By Corinne Murdock |
The amount of smuggled marijuana seized at the Arizona border dropped 91 percent so far this past fiscal year while seizures of other, harder drugs have increased. It appears from Customs and Border Patrol (CBP) data that hard drugs like methamphetamine, fentanyl, and cocaine supplanted marijuana as smugglers’ preferred substances.
The decreased seizures correlate somewhat with Arizona’s marijuana legalization through Prop 207, or the “Smart and Safe Arizona Act,” during the 2020 election. Arizona’s marijuana seizures dropped about 35 percent from fiscal years 2019 to 2020, and 71 percent from 2020 to 2021. (The CBP fiscal year runs from October to September).
Arizona’s seizures of meth dropped from nearly 20,800 pounds to nearly 18,900 pounds, nine percent, from 2019 to 2020, then increased by three percent from 2020 to 2021. It appears that this year’s meth seizures will remain within margin, though at present agents have seized 1,100 pounds less than this time last fiscal year.
Conversely, the state’s fentanyl seizures grew over the past three fiscal years. From 2019 to 2020, seizures increased 79 percent, then 65 percent from 2020 to 2021. If seizure rates continue as they have this year, there will be more fentanyl seized than in 2021: over 2,600 pounds.
Fentanyl, one of the deadliest street drugs per CDC overdose data, comes in the form of a pill to resemble its legal counterpart prescribed by doctors. Cartels like the notorious Sinaloa Cartel mark the synthetic opioid with an “M30” stamp to disguise it as the painkiller oxycodone, which is manufactured by pharmaceutical companies.
Overdoses may occur with as low as two milligrams of fentanyl. The National Institute of Health (NIH) reports that fentanyl accounts for the majority of opioid overdose deaths in the U.S.
According to the CDC, Arizona has one of the leading overdose death rates in the country.
Cocaine seizures dropped off in fiscal year 2021, but they’ve remained consistently high over the past three years. Seizures increased from over 1,800 pounds to a high of nearly 2,200 pounds, 19 percent, from 2019 to 2020 before falling by 59 percent in 2021. This year, however, cocaine seizures have rebounded at rates that may surpass 2019 levels and fall slightly behind or run even with 2020 levels.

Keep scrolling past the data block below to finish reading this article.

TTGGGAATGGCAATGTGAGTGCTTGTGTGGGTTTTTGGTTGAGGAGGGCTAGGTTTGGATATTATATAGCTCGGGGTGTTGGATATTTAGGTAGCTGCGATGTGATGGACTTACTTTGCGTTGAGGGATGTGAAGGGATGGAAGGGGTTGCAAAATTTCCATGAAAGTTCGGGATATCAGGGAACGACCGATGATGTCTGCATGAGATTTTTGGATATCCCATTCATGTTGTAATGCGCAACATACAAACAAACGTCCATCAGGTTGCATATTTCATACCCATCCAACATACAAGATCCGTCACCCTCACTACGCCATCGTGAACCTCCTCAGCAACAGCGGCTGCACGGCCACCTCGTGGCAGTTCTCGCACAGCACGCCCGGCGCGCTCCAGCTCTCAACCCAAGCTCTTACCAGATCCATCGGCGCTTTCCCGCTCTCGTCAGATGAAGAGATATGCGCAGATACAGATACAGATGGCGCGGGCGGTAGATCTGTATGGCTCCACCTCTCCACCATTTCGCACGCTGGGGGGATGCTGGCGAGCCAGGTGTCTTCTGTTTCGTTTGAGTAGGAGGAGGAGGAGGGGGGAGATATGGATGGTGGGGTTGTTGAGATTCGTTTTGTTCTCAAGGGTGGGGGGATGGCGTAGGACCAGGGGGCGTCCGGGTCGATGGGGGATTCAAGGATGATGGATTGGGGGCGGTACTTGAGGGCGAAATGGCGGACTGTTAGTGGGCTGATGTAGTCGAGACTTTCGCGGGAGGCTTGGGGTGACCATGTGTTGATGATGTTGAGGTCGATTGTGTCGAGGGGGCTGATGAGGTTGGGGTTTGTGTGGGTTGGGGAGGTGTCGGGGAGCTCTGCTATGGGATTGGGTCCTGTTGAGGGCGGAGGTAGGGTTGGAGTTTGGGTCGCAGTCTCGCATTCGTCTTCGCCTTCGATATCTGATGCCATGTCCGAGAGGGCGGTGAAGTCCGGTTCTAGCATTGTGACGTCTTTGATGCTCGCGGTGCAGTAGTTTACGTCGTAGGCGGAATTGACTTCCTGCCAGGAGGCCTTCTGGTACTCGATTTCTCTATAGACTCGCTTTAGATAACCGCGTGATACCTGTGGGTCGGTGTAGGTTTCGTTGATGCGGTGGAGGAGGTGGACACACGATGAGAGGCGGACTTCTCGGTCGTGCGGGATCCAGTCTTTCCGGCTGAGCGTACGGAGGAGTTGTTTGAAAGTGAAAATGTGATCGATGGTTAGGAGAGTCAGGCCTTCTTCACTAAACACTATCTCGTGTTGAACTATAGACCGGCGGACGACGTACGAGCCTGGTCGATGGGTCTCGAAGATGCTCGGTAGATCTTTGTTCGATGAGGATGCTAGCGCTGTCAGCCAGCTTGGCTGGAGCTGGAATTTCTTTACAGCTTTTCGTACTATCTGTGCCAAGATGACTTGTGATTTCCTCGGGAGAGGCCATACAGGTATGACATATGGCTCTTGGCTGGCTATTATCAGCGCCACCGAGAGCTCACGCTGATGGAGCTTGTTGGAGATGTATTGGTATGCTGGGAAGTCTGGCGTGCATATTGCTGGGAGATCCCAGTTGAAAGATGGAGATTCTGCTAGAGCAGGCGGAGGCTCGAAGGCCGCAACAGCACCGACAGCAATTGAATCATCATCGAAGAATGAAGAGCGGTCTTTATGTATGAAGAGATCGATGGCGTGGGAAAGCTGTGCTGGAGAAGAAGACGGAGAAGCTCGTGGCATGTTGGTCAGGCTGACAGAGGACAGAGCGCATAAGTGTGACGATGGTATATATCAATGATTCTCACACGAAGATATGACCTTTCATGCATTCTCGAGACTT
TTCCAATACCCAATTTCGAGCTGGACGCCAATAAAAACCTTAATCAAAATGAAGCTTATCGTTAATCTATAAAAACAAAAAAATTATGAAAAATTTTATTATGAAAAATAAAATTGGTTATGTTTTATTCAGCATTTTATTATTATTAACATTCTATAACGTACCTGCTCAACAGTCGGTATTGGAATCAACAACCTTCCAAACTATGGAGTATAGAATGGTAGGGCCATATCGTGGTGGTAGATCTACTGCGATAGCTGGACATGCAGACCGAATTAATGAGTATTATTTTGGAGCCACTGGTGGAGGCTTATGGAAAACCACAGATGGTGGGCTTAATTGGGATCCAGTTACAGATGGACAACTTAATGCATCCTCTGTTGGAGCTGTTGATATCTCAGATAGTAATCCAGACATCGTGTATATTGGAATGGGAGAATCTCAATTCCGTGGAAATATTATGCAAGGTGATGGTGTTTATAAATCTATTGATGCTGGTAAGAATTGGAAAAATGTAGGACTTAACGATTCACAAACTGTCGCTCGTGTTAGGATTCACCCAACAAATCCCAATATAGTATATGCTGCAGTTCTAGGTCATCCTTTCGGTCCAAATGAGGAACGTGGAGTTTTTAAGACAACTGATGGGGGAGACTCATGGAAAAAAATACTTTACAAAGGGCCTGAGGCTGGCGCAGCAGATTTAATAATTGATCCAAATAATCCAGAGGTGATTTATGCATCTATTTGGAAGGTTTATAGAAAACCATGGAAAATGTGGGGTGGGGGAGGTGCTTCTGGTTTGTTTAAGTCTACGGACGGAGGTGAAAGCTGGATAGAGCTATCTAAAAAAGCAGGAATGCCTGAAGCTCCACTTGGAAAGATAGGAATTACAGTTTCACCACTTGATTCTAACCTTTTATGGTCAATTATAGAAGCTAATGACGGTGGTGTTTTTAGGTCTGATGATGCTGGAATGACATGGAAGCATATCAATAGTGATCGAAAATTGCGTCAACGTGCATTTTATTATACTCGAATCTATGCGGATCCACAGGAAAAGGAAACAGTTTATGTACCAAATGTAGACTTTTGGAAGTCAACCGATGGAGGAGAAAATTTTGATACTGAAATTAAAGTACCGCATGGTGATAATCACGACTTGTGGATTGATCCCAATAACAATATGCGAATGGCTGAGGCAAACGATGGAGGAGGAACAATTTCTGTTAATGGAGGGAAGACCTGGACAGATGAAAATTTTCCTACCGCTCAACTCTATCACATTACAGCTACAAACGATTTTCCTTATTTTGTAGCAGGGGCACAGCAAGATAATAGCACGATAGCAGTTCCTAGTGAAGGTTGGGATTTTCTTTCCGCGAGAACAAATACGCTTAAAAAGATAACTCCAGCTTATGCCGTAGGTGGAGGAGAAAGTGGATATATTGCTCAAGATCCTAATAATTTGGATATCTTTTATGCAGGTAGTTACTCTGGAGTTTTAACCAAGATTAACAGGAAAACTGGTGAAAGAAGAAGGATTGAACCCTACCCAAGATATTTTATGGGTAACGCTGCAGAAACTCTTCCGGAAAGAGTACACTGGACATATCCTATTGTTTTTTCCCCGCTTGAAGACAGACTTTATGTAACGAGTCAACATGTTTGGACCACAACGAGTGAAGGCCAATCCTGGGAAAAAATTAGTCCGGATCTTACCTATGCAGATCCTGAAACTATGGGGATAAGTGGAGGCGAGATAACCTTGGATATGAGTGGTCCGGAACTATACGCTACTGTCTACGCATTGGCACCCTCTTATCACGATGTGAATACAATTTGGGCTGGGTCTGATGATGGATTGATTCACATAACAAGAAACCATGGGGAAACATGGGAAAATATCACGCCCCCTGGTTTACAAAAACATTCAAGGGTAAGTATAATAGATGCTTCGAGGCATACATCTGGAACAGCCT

Heroin seizures have dropped significantly since 2020.
John Modlin, chief patrol agent of Border Patrol (BP) Tucson Sector, last posted about the seizure of personal use marijuana in February, and a major seizure of marijuana in January 2021.
By comparison, Modlin has posted frequent updates about meth and fentanyl busts over the past year.
The chief patrol agent for BP Yuma Sector, Chris Clem, hasn’t posted about a major marijuana seizure since last March. However, Clem’s offered more frequent updates on meth, fentanyl, cocaine, and heroin seizures.
According to CBP data, the number of drug seizures across all border sectors have dropped consistently since 2013. The reduced seizures appear to correlate with marijuana legalization across numerous states, considering the vast majority of drug seizures were marijuana in eight of the past 10 years. All border states except Idaho, Indiana, Wisconsin, North Carolina, South Carolina, and Texas have legalized marijuana for recreational purposes.
In addition to Arizona, the following states have legalized recreational marijuana usage: Alaska, California, Colorado, Connecticut, Illinois, Maine, Massachusetts, Michigan, Montana, New Jersey, New Mexico, New York, Nevada, Oregon, Rhode Island, Vermont, Virginia, and Washington. Additionally, recreational marijuana is legal in Washington, D.C.